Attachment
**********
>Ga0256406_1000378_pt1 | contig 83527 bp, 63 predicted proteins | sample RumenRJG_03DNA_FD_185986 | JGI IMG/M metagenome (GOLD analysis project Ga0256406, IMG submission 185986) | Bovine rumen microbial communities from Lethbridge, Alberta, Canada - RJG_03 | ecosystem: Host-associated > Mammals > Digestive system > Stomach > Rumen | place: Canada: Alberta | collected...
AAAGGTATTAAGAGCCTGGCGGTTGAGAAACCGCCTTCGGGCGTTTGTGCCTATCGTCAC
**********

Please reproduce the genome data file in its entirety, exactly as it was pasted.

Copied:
>Ga0256406_1000378_pt1 | contig 83527 bp, 63 predicted proteins | sample RumenRJG_03DNA_FD_185986 | JGI IMG/M metagenome (GOLD analysis project Ga0256406, IMG submission 185986) | Bovine rumen microbial communities from Lethbridge, Alberta, Canada - RJG_03 | ecosystem: Host-associated > Mammals > Digestive system > Stomach > Rumen | place: Canada: Alberta | collected...
AAAGGTATTAAGAGCCTGGCGGTTGAGAAACCGCCTTCGGGCGTTTGTGCCTATCGTCAC